A few of the pots that went into this firing.
Making began slowly and took about two months, glazing a week and packing about three days.
The general course of the firing
Svend started with gas until 300C then both gas and wood were used until the alpha beta conversion. Wood only was used until the end of the firing. During the day on Friday, the crew consisted of Svend and Brigitte ; they were doing six hour-shifts each. On Friday night, Maddie Carracher of Kigbeare Studios and Darren Ellis of Maze Hill Pottery worked together on the 10pm to 2am shift, after which Brigitte took over again for four hours. On Saturday, Svend and Brigitte worked six hour-shifts again until 6pm when Deborah Mitchell of Zanzig in Cornwall arrived for the week end. From then on, the team, (Svend, Deborah and Brigitte) worked four hour-shifts each until Sunday evening.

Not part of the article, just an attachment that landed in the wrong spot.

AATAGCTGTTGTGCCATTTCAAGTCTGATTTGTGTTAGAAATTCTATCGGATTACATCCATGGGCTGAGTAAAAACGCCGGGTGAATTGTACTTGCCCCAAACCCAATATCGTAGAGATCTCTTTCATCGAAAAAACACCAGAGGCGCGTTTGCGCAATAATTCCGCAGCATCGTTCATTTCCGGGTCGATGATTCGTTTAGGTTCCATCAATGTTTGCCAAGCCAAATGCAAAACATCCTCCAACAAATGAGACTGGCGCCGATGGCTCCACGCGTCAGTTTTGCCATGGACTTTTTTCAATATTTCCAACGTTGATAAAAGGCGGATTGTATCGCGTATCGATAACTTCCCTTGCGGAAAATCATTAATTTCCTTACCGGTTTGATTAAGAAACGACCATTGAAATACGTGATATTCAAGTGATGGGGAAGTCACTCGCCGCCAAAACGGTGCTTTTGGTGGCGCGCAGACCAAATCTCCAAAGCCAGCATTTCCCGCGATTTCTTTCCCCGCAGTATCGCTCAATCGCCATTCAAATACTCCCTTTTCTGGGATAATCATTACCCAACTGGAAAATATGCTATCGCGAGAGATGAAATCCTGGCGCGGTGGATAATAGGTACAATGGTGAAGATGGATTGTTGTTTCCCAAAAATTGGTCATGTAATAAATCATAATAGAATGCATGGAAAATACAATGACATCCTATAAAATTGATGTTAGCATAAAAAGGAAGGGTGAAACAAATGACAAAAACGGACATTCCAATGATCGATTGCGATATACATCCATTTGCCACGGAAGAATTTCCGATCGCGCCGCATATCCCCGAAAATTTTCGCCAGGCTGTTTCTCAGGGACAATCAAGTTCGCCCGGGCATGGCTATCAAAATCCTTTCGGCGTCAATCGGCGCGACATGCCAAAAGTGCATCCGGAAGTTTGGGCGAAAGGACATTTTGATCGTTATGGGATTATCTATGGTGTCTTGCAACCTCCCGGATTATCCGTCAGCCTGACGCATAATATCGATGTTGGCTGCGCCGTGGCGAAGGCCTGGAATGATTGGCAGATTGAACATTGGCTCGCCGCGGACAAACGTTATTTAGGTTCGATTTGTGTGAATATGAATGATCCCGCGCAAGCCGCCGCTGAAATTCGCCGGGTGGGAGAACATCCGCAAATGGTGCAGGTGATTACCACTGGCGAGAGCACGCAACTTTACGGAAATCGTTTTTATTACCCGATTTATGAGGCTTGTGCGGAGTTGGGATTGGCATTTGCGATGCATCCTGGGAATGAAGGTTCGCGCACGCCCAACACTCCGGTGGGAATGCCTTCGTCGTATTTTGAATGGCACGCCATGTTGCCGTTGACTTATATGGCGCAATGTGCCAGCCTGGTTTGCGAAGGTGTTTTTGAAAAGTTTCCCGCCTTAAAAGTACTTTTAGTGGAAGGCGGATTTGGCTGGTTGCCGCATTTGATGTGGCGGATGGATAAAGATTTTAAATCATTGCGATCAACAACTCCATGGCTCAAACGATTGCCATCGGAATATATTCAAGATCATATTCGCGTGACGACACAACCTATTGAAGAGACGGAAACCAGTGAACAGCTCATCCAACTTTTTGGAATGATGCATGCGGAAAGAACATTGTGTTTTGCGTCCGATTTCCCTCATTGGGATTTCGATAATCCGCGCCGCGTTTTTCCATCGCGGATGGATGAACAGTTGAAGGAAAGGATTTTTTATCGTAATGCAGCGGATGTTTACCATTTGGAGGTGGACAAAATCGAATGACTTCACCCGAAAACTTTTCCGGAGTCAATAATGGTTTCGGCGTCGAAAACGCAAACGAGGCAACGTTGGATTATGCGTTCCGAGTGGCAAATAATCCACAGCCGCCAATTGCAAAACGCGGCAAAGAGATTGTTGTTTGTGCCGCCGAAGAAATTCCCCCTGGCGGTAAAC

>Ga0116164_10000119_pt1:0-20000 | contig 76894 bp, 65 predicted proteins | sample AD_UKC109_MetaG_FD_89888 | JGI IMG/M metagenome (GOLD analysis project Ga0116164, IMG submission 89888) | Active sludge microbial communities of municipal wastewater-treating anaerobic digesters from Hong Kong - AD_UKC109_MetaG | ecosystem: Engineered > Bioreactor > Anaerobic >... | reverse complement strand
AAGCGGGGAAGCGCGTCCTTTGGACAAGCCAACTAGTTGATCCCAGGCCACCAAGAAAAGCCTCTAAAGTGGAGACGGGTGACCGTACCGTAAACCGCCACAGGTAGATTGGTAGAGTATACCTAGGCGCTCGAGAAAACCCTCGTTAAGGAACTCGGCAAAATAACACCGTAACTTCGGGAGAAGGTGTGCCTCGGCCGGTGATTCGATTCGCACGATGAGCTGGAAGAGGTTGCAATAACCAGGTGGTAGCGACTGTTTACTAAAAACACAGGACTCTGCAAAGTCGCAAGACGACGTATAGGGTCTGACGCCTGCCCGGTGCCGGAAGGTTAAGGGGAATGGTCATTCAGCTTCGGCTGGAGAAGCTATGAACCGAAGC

Svend had intended the firing to last 48 hours, but it ended up lasting 60 due to problems at the end of the firing.
The bulk of the firing went without problems, except for an unexplained sudden drop in temperature at 5am on Sunday morning on Brigitte’s shift. The only noticeable difference was in the weather: the temperature seemed to have dropped just when there was a sudden gust of wind that lasted well past her shift. From 1180C, it dropped to 1120C and it was impossible to bring it back up despite using the usual tricks of playing with the passive dampers and trying different amounts of wood.
Deborah took over from Brigitte at 6am, followed by Svend at 10am. Brigitte then got up at 11am to join them for the finishing stage but Svend wanted to get more heat to the front of the kiln before the finish started properly so he sent the ” ladies” (he calls us his Svenettes) back to the house for a rest until 2pm.